I am living through what I believe to be the hardes thing I have ever been through, my wife is an alcohol addict, she blames me for every thing that went wrong in our marriage, she blames her drinking on me, she has reffered to me as "the ailment" meaning that now that the ailment is gone from the house she doesn't feel the need to drink as much, only her drinking has gotten worse, now she can booze up with her fucked up friends completely unsupervised, I feel like shit, I didn't want to be here at this time in my life, she is an excellent woman, I allowed her to associate with her alcoholic friends, their influence has ruinned her, she is not the same person I married, her therapist doesn't help, they seldom do. RG

October 28, 2008
12:30 pm
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StronginHim77
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I am alarmed by something you wrote. You "ALLOWED" her to be with her alcoholic friends? Excuse me? ALLOWED?

That sounds like a very controlling personality to me. I hear alarm bells ringing loudly. And you feel that her therapist "DOESN'T HELP?" Why? Is the therapist unwilling to approach this situation from YOUR viewpoint of trying to rebuke/correct or control her drinking habits, rather than addressing the root cause via legitimate therapy?

Have YOU sought personal therapy yet for what may be codependent/controlling issues of your own?

- Ma Strong

October 28, 2008
2:04 pm
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RemoGazzo
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What I meant by "Allowed" was that I never strongly objected and by never objecting she felt it was OK to hang out with her alcoholic friends to the point that now she has realized they are a terrible influence on her, she has now crossed the invisible line between social acceptable drinking into an addiction, I am a very low key person and all I wanted was for my wife to be happy, I object to her therapist lack of involvement because now that we clearly see a problem I see every one act as I did before, (Permissive and non objectant) an addict needs help to get to treatment, I am the worst person to bring this message to her. I love my wife and want the best for her. Ma Strong, I welcome your input, please keep posting, I appreciate it. RG

October 28, 2008
2:09 pm
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RemoGazzo
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Also by the time I objected, I was trying to reverse months of alcohol abuse, I came down so strong that I turned the whole world against me, I wanted to force changes in her that she wasn't going to make rapidly, I have learned by attending Al Anon that recovery is slow and that the addict needs to face the consequences of her actions, the worst thing I did was to react to her provokation, I yelled and became angry and called her ugly names in my frustration, I regret handling the situation in this manner, had I known what I know now I would have handled it diffrently and in a more loving and compationate manner. RG

October 28, 2008
2:17 pm
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RemoGazzo
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There is a reason why when parents object to their children's friends, parents can see trouble brewing, I have never tried to control my wife, this is why I say that I never objected, therefor "Allowing" something to happen without objection, please don't missinterpret the word, you may think I am a control freak or a wife beater, Not true, I am being very open about my life and don't want things to get twisted, my wife did what she wanted and went where she wanted and saw anyone she wanted, there were no restrictions from my part, (Please understand that I am a frustrated husband and observer of my failing life and can not do much about it, it kills me to know that my wife boozes up every night and is unable to stop on her own. RG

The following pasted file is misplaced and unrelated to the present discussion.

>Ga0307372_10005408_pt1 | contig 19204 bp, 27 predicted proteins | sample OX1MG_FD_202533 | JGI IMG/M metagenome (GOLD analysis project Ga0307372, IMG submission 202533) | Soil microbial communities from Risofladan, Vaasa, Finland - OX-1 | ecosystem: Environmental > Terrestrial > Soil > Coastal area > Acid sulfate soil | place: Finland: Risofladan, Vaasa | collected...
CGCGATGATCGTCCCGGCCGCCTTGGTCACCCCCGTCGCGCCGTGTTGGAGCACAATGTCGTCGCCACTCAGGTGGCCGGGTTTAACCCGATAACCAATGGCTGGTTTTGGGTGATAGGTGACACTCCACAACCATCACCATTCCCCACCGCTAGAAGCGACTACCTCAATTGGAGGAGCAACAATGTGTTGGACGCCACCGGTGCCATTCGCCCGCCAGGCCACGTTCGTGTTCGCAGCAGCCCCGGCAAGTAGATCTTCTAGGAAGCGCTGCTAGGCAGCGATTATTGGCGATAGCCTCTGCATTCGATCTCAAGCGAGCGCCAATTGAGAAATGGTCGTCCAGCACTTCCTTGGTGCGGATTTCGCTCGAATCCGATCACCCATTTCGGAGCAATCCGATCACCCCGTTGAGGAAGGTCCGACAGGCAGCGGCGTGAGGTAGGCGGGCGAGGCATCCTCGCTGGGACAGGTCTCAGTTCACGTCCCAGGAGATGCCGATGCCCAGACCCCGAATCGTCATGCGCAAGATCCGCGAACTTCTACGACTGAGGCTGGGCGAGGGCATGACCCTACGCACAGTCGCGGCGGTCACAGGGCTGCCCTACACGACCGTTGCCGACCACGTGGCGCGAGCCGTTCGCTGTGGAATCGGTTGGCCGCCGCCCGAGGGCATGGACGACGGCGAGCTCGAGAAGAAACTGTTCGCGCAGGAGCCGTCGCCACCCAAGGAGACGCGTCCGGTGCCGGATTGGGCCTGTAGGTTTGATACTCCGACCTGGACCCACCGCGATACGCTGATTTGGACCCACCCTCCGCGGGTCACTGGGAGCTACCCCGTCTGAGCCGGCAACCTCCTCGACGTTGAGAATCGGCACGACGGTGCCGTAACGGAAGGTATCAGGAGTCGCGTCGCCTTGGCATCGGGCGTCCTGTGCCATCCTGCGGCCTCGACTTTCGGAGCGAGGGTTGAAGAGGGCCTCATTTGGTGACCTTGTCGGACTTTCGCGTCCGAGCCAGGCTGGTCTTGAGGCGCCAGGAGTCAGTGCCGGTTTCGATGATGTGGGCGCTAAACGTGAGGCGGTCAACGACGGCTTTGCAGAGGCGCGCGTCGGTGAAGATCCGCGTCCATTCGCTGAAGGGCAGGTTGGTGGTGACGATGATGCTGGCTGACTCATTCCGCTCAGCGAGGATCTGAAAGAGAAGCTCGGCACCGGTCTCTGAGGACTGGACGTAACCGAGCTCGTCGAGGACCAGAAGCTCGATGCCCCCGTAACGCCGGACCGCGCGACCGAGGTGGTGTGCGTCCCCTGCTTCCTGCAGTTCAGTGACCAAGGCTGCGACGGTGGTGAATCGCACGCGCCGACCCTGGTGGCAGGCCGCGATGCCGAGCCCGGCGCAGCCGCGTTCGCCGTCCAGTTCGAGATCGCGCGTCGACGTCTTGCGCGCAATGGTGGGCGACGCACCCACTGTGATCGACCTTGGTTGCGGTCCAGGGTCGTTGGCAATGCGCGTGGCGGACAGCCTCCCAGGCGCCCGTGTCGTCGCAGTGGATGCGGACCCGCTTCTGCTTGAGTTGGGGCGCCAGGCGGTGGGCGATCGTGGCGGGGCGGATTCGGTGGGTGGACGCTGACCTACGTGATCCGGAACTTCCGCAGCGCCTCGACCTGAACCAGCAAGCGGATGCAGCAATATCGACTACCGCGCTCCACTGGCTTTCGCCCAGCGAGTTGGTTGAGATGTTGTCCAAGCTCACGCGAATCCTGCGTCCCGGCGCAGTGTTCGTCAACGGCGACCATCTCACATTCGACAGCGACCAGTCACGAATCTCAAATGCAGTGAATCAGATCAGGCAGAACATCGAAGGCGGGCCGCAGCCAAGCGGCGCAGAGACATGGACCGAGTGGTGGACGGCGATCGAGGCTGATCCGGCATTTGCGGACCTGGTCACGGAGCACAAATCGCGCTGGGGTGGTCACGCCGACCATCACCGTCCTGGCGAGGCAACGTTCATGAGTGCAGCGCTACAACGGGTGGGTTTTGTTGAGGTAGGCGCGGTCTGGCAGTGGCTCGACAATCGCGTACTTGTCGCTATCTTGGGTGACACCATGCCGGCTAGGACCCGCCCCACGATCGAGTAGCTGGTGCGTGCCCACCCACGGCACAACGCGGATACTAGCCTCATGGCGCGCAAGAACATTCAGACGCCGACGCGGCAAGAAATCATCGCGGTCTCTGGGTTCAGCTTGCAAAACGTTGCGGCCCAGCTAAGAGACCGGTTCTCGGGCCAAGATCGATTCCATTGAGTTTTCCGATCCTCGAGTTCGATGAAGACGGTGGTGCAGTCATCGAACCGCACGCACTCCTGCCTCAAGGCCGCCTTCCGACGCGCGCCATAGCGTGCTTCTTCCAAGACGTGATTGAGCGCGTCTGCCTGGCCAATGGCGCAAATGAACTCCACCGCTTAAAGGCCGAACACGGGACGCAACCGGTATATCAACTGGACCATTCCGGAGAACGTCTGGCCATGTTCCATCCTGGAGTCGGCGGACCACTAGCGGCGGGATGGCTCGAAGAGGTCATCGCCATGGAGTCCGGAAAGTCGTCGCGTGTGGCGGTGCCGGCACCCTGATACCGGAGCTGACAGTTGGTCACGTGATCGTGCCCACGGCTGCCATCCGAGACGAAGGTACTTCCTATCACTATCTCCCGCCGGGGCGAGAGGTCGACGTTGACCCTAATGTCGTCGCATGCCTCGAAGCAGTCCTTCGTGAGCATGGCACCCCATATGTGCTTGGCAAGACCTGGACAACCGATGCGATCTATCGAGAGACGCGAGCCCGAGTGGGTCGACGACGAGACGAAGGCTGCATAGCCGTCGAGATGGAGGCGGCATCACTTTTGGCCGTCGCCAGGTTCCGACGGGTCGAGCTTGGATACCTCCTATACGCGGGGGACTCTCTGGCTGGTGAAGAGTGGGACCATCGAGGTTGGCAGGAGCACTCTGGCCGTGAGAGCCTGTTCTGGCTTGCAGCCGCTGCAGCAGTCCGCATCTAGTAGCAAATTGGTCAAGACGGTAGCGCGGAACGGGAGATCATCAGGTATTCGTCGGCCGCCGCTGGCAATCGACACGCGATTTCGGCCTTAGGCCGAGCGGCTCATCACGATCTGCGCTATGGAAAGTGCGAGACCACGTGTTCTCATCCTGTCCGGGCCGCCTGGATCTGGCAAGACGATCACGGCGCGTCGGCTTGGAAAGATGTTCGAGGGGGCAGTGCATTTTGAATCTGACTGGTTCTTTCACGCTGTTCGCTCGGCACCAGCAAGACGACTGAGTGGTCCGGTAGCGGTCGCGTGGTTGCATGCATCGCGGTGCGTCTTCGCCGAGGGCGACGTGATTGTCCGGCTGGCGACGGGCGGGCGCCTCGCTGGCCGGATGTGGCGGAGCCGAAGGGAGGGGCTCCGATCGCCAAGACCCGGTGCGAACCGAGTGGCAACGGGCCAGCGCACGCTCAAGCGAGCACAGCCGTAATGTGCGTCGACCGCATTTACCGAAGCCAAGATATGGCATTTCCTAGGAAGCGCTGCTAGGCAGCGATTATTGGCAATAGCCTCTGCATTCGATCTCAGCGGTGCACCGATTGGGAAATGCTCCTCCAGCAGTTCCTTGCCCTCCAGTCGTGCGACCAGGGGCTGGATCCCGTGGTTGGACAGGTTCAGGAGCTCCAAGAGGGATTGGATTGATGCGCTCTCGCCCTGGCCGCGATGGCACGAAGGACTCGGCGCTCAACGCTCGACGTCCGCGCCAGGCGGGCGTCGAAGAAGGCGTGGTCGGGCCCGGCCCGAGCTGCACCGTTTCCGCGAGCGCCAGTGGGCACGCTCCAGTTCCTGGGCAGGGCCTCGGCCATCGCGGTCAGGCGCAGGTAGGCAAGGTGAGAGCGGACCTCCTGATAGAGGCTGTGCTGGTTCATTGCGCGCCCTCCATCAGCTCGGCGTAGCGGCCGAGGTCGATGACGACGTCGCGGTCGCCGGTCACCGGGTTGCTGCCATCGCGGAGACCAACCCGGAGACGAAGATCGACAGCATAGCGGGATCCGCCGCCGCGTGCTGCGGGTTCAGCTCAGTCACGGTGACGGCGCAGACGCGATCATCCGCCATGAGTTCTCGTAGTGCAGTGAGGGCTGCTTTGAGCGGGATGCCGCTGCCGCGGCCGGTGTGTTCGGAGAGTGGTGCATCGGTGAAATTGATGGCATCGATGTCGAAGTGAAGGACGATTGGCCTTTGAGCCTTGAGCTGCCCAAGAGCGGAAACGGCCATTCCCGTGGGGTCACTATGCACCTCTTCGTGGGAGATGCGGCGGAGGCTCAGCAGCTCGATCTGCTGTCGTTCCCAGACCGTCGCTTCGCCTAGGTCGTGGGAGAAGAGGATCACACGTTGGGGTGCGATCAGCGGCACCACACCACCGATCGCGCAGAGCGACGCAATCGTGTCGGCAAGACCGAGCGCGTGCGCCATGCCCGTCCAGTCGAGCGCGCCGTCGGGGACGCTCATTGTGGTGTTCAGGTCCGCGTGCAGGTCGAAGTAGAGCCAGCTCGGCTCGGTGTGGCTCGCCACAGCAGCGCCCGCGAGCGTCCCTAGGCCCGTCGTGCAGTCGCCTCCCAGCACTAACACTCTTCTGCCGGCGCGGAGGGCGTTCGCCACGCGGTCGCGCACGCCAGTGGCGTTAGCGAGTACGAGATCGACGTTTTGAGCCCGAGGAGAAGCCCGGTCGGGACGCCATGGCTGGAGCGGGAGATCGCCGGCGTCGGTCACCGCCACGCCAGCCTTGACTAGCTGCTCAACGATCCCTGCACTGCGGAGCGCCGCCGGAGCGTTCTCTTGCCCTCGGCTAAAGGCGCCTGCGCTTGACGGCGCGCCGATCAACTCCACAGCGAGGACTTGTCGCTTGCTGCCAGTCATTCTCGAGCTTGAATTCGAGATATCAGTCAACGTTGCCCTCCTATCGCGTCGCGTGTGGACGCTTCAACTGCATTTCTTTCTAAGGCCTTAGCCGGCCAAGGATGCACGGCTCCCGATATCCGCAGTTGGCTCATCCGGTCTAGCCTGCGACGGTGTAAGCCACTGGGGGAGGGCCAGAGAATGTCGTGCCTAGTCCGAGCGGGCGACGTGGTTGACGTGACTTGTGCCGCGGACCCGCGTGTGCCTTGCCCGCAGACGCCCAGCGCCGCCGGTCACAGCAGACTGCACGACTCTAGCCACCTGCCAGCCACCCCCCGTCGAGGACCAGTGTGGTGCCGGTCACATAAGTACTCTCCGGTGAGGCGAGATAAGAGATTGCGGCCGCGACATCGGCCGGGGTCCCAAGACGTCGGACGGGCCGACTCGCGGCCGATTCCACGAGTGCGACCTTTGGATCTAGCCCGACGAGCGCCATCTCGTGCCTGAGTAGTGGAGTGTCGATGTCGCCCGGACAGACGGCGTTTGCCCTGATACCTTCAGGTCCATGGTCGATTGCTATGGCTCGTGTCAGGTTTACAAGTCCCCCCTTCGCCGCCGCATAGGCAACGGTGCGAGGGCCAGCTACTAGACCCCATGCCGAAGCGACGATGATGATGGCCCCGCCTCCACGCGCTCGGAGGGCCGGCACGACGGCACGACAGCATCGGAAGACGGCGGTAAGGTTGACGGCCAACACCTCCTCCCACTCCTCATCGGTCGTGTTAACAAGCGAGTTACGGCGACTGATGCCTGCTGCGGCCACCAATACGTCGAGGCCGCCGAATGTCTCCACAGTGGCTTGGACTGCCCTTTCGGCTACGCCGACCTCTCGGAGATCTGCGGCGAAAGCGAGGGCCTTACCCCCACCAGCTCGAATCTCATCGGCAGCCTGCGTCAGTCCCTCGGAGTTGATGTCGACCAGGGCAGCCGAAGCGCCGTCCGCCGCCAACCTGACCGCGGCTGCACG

October 28, 2008
3:40 pm
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RemoGazzo
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MaStrong, I thought about what you said, I agree about the co-dependency, my wife is a very wonderful woman in many ways, very intelligent, beautiful, good mother, good wife, I can go on and on, about 15 months ago things took a turn, her loss of her job affected her inmmensly, this was very dramatic for her, I can deal with adversity way better, I have had way less in my lifetime and I guess some people can't scale back, she has taken it very hard. I can tell you more, I just want you to see things for what they are, ask me anything and I promise to answer 100% truthfully, after all what is the point to open up about things if I am not 100% open. Thanks. RG

October 28, 2008
10:40 pm
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_anonymous
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Ramo- An alcoholic is someone who cannot not drink.

She will not quit drinking until she decides she wants to quit.

Even if she decided to quit drinking most alcoholics go through a lot of relapses before they finally stop.

Even if she decides to quit drinking, attends AA every day it still takes a minimum of 1 year or more if ever before she is rehabilitated.

Many alcoholics do not decide to quit drinking until their spouse walks out on them or worse yet they get arrested for a DUI, or do something else stupid while under the influence that lands them in jail. Even then most of them do their time then go right back to drinking again. Why? Because they enjoy drinking and it is almost impossible to get someone to stop doing something they like doing.

There is the other sad side of alcoholism, for some reason some alcoholics become physically dependent on alcohol and if they quit suddenly can have DT's and die without medical supervision. It is pretty serious.